Many stranded workers say they have got no information at all from the government, the airline or the embassies about why the flights were announced and suddenly cancelled. They are even angrier about the mixed messages: is it because of the lack of quarantine hotels in Kathmandu, or because of government agencies working at cross purposes?

“How can there not be enough hotels when the numbers flying in every day is going to be half of what it was last week?” asked one harried family member of a student booked on a flight later this week.

Some flights, like Turkish Airlines, were allowed to land on Tuesday because passengers in North America and Europe had already boarded when the government made the announcement.

“The government should just come out and tell the truth, that it is because case numbers in Kathmandu are rising,” said one airline source. ‘Why all this confusion? Also, if there are not enough quarantine hotels, why stop outbound passengers? Why stop people who want to leave?”

Nepal Embassy in the UAE listing repatriation flights for Nepali workers which were later cancelled.

At a time when Kathmandu’s hotels are reeling from the collapse of the tourism industry, the government could have easily designated different categories of hotels for quarantine and set a room tariff for each.

For international airlines, what is most frustrating is that the CCMC this time has not set a date on when charter, or regular flights can resume. International airlines are all in wait-and-watch mode, and have had to cancel up to 5,000 passengers who had been booked on outbound flights from Kathmandu in the coming weeks.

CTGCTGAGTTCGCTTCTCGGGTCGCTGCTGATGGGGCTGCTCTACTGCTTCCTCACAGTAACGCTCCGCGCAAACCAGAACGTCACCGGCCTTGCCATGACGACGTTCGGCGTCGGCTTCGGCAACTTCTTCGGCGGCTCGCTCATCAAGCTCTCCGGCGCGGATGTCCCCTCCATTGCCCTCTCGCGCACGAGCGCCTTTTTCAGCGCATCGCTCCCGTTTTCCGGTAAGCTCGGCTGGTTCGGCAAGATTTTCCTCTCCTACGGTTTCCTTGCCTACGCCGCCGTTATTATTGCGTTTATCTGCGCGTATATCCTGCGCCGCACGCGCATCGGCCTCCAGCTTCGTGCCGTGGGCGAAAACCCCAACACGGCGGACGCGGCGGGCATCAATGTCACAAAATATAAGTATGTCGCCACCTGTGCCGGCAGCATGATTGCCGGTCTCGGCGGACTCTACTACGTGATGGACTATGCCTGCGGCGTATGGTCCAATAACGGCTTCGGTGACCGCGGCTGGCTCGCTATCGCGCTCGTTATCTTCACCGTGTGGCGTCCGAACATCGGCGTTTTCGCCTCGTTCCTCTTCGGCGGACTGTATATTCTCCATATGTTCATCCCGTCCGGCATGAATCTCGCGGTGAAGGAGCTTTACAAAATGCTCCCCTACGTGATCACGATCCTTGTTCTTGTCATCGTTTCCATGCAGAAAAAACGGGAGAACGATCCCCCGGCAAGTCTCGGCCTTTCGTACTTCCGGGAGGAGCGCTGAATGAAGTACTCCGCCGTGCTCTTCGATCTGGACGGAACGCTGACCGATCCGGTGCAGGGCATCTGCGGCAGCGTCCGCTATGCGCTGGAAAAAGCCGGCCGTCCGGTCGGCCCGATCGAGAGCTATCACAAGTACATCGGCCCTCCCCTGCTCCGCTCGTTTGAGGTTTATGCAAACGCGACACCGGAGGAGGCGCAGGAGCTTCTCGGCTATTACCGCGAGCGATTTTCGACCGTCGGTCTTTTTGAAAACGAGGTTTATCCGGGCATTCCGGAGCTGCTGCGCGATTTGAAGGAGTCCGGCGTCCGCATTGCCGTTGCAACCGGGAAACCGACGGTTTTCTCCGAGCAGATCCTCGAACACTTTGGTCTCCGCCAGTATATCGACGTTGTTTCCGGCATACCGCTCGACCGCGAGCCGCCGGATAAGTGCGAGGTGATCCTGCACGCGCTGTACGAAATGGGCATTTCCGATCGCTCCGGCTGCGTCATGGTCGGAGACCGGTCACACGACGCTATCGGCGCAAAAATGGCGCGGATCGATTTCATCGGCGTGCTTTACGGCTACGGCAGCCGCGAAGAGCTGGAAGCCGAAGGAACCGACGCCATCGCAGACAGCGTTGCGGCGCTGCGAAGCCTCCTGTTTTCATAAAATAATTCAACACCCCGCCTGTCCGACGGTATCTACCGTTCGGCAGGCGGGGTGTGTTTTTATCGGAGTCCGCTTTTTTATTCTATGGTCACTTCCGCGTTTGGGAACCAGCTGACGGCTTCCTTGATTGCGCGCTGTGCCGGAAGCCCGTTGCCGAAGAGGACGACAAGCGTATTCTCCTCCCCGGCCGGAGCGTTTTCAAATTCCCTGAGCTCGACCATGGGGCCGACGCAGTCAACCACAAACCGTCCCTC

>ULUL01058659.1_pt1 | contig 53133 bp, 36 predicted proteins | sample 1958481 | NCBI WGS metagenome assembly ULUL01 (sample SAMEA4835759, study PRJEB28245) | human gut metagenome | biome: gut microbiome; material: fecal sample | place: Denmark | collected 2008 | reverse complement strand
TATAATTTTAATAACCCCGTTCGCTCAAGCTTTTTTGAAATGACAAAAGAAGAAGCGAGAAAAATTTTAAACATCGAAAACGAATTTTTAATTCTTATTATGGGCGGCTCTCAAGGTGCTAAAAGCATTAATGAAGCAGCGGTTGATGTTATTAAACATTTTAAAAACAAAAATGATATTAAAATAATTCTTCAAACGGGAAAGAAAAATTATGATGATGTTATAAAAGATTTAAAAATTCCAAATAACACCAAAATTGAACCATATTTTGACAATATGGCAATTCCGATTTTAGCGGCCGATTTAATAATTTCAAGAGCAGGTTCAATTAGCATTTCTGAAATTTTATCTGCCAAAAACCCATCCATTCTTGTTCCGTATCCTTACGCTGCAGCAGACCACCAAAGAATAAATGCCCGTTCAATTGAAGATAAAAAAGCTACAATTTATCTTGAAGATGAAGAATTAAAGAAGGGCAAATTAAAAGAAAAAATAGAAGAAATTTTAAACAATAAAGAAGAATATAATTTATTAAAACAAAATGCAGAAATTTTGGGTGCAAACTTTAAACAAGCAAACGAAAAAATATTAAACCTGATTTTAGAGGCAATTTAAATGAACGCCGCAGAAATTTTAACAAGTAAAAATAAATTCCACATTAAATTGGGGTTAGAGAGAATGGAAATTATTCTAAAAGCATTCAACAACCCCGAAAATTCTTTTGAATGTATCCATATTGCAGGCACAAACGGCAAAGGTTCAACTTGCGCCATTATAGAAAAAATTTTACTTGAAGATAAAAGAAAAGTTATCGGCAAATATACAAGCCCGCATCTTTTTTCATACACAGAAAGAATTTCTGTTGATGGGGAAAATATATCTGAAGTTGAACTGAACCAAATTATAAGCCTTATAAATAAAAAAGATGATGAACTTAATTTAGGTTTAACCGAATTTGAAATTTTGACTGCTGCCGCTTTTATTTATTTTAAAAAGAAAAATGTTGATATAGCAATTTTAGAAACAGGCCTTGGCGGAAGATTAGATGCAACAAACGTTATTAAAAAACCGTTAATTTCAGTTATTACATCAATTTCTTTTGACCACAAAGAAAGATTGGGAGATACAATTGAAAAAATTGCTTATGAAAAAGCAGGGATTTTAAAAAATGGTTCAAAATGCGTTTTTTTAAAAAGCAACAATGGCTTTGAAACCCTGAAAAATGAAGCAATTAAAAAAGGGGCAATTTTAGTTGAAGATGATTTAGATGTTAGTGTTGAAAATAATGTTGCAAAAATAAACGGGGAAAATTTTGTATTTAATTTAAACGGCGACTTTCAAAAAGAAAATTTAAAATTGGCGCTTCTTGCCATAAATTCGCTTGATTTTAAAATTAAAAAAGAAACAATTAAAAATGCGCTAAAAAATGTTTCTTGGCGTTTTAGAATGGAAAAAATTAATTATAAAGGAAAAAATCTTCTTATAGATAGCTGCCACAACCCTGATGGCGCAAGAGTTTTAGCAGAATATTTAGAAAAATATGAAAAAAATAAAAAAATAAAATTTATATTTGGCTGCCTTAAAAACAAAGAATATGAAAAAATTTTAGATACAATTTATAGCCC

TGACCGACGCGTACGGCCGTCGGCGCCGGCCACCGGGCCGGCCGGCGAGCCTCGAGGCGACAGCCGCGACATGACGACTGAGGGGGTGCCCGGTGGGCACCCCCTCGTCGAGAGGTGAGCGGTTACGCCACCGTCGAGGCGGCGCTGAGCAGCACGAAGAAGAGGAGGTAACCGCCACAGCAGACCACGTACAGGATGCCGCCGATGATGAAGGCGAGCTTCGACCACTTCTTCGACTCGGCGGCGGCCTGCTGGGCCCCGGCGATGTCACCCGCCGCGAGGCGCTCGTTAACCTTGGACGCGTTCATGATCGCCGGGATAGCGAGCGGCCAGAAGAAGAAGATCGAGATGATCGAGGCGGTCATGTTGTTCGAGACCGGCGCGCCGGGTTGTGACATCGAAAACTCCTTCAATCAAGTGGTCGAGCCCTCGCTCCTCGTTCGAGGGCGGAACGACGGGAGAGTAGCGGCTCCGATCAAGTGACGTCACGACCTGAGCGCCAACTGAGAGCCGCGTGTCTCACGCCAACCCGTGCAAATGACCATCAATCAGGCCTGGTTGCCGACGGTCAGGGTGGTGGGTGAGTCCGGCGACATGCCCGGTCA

Domestic airlines which were set to resume operations on 17 August have also been told to postpone the restart indefinitely. But the operators, whose planes have been grounded for five months, say they cannot do so any longer and have threatened action if flights are not allowed to resume on 31 August. The government says the spread of Covid-19 has put Tarai cities under lockdown, so there will be no passengers anyway. 

“The government should just allow flights, and let us worry about passengers. We have done our rehearsals with safety protocols and can operate safely,” says Birendra Basnet of Buddha Air, Nepal’s largest domestic airline. 

Nepal Airlines which had 17 repatriation flights and Himalaya Airlines with 14 flights from the Gulf and Malaysia have cancelled charter flights scheduled for the next two weeks, leaving thousands of Nepali workers stranded. This phase of repatriation flights would have been from 17-31 August and would have brought in 7,000 passengers.

More than 51,000 Nepalis have returned on repatriation flights since they started on 15 June, but there are still another 250,000 who have registered with various embassies to return home. Previous passengers all needed coronavirus negative certificates, and were tested again on arrival and allowed to go home to self-isolate if they were negative.

Public health sources say the real danger of virus influx is from those coming unregulated across the land border, and not so much those who fly in because of the strict rules on having PCR negative tests 72 hours prior to departure.